Just as you would a typical corporate employee, you need to go through an interview and vetting process for a freelancer as well. It’s important to get to know them, their processes, and what you can expect out of your working relationship.
Now, as a freelancer myself, I’ve put together a few of my favorite questions that I have been asked by potential clients and I have to say that like a typical corporate employee, I’m interviewing them as much as they are me. Asking questions and getting to know each other can go a long way towards creating a great working relationship and achieving some amazing results.
How long have you been freelancing?
I’m not saying that someone that has been freelancing for 10 years vs someone who’s been doing it for 1 year is any better, but it’s still good to know how much experience a freelancer has working with clients.
Keep in mind that the more experienced someone is at freelancing, the more processes and plans they have for how they operate, which could be beneficial in your hiring decision.
May I see samples of your work?
Make sure to review their portfolio and if needed, ask for additional examples of their work. Your hiring them do to a job and it’s crucial to see that they can actually do what you’re paying them for.
What is your typical turnaround time?
When a freelancer is late delivering a project, it can potentially hold up other aspects of a project and put multiple things in jeopardy. It’s important to discuss and agree upon project delivery dates and timelines upfront.
What are your communication preferences?
Each freelancer is different. Some prefer to communicate digitally and some prefer to come on site for in-person meetings.
If you prefer to work over the phone, but the freelancer prefers email and chat, you’re going to run into some problems. Make sure you have a consistent and dependable way of communicating with the freelancer to avoid any issues.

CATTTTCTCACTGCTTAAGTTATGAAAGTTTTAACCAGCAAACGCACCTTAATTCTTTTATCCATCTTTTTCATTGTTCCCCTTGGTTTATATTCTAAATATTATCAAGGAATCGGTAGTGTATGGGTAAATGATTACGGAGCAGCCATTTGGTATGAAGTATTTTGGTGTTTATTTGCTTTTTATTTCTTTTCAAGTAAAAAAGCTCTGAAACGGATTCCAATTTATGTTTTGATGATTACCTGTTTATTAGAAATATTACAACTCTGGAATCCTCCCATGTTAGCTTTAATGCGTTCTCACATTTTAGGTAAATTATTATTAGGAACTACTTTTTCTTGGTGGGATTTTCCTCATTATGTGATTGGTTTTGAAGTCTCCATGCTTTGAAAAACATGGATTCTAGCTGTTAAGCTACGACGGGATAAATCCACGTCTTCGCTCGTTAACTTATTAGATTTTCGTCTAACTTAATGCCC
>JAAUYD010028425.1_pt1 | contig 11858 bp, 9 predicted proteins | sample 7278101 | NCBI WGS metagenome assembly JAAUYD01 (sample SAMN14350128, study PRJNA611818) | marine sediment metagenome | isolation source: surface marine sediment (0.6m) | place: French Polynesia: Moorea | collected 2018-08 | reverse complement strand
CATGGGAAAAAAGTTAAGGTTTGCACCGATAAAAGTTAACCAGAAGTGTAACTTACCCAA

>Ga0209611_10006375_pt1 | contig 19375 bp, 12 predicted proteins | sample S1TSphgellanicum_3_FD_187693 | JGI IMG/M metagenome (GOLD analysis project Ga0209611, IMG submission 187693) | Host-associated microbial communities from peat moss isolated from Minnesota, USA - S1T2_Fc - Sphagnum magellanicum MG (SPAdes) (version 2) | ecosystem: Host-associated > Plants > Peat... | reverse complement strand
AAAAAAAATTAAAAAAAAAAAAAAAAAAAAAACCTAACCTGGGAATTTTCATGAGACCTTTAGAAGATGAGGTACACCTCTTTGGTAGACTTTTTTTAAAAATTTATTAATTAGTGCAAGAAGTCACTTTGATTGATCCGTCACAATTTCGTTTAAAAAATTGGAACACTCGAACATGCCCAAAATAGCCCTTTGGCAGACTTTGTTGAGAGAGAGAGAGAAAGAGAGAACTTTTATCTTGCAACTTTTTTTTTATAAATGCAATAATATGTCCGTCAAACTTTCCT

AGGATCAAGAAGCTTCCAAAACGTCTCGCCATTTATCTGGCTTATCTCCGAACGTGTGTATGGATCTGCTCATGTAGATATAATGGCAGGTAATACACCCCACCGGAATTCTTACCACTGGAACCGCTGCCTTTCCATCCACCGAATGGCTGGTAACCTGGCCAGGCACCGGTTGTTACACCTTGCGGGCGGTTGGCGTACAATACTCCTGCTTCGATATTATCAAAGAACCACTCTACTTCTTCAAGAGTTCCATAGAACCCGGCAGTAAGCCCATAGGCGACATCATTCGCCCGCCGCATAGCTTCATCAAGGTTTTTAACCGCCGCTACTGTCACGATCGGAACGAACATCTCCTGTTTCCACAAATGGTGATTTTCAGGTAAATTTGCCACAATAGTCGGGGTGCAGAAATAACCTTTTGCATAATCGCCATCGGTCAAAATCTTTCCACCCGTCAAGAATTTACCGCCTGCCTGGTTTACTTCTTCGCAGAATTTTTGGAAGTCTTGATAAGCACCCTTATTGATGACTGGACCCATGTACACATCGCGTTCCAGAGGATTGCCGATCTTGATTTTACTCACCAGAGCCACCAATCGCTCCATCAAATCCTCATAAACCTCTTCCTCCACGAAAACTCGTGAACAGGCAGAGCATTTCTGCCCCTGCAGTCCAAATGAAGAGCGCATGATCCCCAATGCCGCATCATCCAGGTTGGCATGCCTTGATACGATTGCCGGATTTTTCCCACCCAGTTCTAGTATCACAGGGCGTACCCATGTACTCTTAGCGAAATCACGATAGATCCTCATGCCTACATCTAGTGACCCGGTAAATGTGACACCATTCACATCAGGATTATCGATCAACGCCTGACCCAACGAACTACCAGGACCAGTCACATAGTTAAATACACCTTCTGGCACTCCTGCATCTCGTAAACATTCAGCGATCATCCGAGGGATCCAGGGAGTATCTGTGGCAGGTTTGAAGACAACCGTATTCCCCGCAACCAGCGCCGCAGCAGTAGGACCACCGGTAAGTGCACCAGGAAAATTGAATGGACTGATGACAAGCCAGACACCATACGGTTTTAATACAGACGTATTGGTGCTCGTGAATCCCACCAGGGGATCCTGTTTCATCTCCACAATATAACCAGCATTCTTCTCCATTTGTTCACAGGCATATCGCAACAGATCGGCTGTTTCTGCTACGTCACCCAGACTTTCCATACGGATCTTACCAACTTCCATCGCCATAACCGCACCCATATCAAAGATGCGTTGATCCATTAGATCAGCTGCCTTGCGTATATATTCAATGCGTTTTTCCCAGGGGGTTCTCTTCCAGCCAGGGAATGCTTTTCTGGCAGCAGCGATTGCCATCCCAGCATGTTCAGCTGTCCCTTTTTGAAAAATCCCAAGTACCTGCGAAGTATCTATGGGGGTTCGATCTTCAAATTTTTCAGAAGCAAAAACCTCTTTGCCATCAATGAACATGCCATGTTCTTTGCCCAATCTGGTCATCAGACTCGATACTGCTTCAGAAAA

What do your rates include?
The term “scope creep” can be a scary one for both you and your freelancer. From the very beginning, make sure you and your freelancer understand and agree upon the project plan, but you also need to be aware that if you decide to add something to the project that was not part of the initial agreement, you can expect an additional charge.
Plan, discuss and budget accordingly.
What would you do if you missed a deadline?
We’re all human and things happen outside of our control. What you need to know from your freelancer is if they will reach out to you before the deadline to know they couldn’t make it? Or, will they just brush it under the rug and try to make up for it after the fact?
You definitely want someone who will reach out to you as soon as possible to let you know what’s going on. From there, together you can discuss a plan to move forward.
May I contact past or current clients?
Along with asking for references, this is a must ask question for sure. If the freelancer isn’t able to come up with even one client that would give them a good review, then you know they’re not the person for you.
What questions do you have for me?
Just like any typical interview, you want to make sure the freelancer is interested and has done their homework on your company, products, and needs. However, if you, as the interviewer, have done a good job at presenting your needs information, they may have none, which is ok.
You need to feel valued and understood by your freelancer and if at the end of your talks, you do not feel that way, then they are not the right fit for you.